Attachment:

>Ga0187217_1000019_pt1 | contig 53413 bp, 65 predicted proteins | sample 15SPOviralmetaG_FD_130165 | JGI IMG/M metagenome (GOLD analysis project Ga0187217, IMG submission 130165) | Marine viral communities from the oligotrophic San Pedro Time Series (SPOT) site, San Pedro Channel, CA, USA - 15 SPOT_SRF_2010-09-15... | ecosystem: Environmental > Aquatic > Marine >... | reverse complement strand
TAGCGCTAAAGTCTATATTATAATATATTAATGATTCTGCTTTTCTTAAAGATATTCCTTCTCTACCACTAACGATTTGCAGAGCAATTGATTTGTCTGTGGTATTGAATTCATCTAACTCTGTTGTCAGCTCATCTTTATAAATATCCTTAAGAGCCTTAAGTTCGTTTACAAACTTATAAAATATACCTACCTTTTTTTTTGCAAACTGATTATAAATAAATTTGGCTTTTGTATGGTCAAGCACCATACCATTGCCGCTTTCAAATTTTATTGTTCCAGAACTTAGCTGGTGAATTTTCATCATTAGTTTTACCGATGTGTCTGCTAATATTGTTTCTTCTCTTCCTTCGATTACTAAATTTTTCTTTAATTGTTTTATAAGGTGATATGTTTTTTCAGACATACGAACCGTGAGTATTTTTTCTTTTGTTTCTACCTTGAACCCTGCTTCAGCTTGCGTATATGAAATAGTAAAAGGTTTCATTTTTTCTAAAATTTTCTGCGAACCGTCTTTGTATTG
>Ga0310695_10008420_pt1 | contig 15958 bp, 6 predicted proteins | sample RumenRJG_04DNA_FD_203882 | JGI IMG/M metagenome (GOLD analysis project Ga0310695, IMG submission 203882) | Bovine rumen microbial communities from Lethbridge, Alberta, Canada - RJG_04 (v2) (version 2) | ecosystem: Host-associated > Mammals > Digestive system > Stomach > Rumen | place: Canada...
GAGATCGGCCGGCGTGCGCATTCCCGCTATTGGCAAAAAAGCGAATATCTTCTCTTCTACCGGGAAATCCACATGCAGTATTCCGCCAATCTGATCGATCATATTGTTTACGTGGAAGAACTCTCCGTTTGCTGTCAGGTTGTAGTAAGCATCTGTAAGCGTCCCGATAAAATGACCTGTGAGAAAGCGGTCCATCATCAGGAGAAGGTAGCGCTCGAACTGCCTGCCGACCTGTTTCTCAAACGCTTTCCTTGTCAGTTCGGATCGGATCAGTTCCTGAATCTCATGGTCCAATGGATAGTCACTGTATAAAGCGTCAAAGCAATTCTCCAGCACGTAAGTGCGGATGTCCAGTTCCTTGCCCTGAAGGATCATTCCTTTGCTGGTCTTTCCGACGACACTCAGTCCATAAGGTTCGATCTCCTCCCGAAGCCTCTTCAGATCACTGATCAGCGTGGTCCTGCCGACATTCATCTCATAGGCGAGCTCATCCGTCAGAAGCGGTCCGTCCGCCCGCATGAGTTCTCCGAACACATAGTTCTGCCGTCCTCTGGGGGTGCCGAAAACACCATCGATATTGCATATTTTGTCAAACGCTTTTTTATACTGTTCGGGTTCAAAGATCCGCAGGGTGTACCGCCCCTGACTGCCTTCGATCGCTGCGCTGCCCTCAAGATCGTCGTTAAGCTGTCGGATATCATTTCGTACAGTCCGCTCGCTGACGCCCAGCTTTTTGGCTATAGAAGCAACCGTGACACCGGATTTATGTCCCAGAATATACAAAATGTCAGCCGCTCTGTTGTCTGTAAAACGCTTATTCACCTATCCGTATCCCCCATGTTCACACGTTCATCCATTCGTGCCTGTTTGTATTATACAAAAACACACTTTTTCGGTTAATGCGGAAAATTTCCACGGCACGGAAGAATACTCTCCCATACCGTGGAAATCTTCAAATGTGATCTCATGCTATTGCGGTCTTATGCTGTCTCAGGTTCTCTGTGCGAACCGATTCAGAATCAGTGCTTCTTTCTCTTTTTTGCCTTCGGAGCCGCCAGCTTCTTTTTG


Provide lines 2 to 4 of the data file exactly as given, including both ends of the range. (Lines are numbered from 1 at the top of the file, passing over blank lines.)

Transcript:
TAGCGCTAAAGTCTATATTATAATATATTAATGATTCTGCTTTTCTTAAAGATATTCCTTCTCTACCACTAACGATTTGCAGAGCAATTGATTTGTCTGTGGTATTGAATTCATCTAACTCTGTTGTCAGCTCATCTTTATAAATATCCTTAAGAGCCTTAAGTTCGTTTACAAACTTATAAAATATACCTACCTTTTTTTTTGCAAACTGATTATAAATAAATTTGGCTTTTGTATGGTCAAGCACCATACCATTGCCGCTTTCAAATTTTATTGTTCCAGAACTTAGCTGGTGAATTTTCATCATTAGTTTTACCGATGTGTCTGCTAATATTGTTTCTTCTCTTCCTTCGATTACTAAATTTTTCTTTAATTGTTTTATAAGGTGATATGTTTTTTCAGACATACGAACCGTGAGTATTTTTTCTTTTGTTTCTACCTTGAACCCTGCTTCAGCTTGCGTATATGAAATAGTAAAAGGTTTCATTTTTTCTAAAATTTTCTGCGAACCGTCTTTGTATTG
>Ga0310695_10008420_pt1 | contig 15958 bp, 6 predicted proteins | sample RumenRJG_04DNA_FD_203882 | JGI IMG/M metagenome (GOLD analysis project Ga0310695, IMG submission 203882) | Bovine rumen microbial communities from Lethbridge, Alberta, Canada - RJG_04 (v2) (version 2) | ecosystem: Host-associated > Mammals > Digestive system > Stomach > Rumen | place: Canada...
GAGATCGGCCGGCGTGCGCATTCCCGCTATTGGCAAAAAAGCGAATATCTTCTCTTCTACCGGGAAATCCACATGCAGTATTCCGCCAATCTGATCGATCATATTGTTTACGTGGAAGAACTCTCCGTTTGCTGTCAGGTTGTAGTAAGCATCTGTAAGCGTCCCGATAAAATGACCTGTGAGAAAGCGGTCCATCATCAGGAGAAGGTAGCGCTCGAACTGCCTGCCGACCTGTTTCTCAAACGCTTTCCTTGTCAGTTCGGATCGGATCAGTTCCTGAATCTCATGGTCCAATGGATAGTCACTGTATAAAGCGTCAAAGCAATTCTCCAGCACGTAAGTGCGGATGTCCAGTTCCTTGCCCTGAAGGATCATTCCTTTGCTGGTCTTTCCGACGACACTCAGTCCATAAGGTTCGATCTCCTCCCGAAGCCTCTTCAGATCACTGATCAGCGTGGTCCTGCCGACATTCATCTCATAGGCGAGCTCATCCGTCAGAAGCGGTCCGTCCGCCCGCATGAGTTCTCCGAACACATAGTTCTGCCGTCCTCTGGGGGTGCCGAAAACACCATCGATATTGCATATTTTGTCAAACGCTTTTTTATACTGTTCGGGTTCAAAGATCCGCAGGGTGTACCGCCCCTGACTGCCTTCGATCGCTGCGCTGCCCTCAAGATCGTCGTTAAGCTGTCGGATATCATTTCGTACAGTCCGCTCGCTGACGCCCAGCTTTTTGGCTATAGAAGCAACCGTGACACCGGATTTATGTCCCAGAATATACAAAATGTCAGCCGCTCTGTTGTCTGTAAAACGCTTATTCACCTATCCGTATCCCCCATGTTCACACGTTCATCCATTCGTGCCTGTTTGTATTATACAAAAACACACTTTTTCGGTTAATGCGGAAAATTTCCACGGCACGGAAGAATACTCTCCCATACCGTGGAAATCTTCAAATGTGATCTCATGCTATTGCGGTCTTATGCTGTCTCAGGTTCTCTGTGCGAACCGATTCAGAATCAGTGCTTCTTTCTCTTTTTTGCCTTCGGAGCCGCCAGCTTCTTTTTG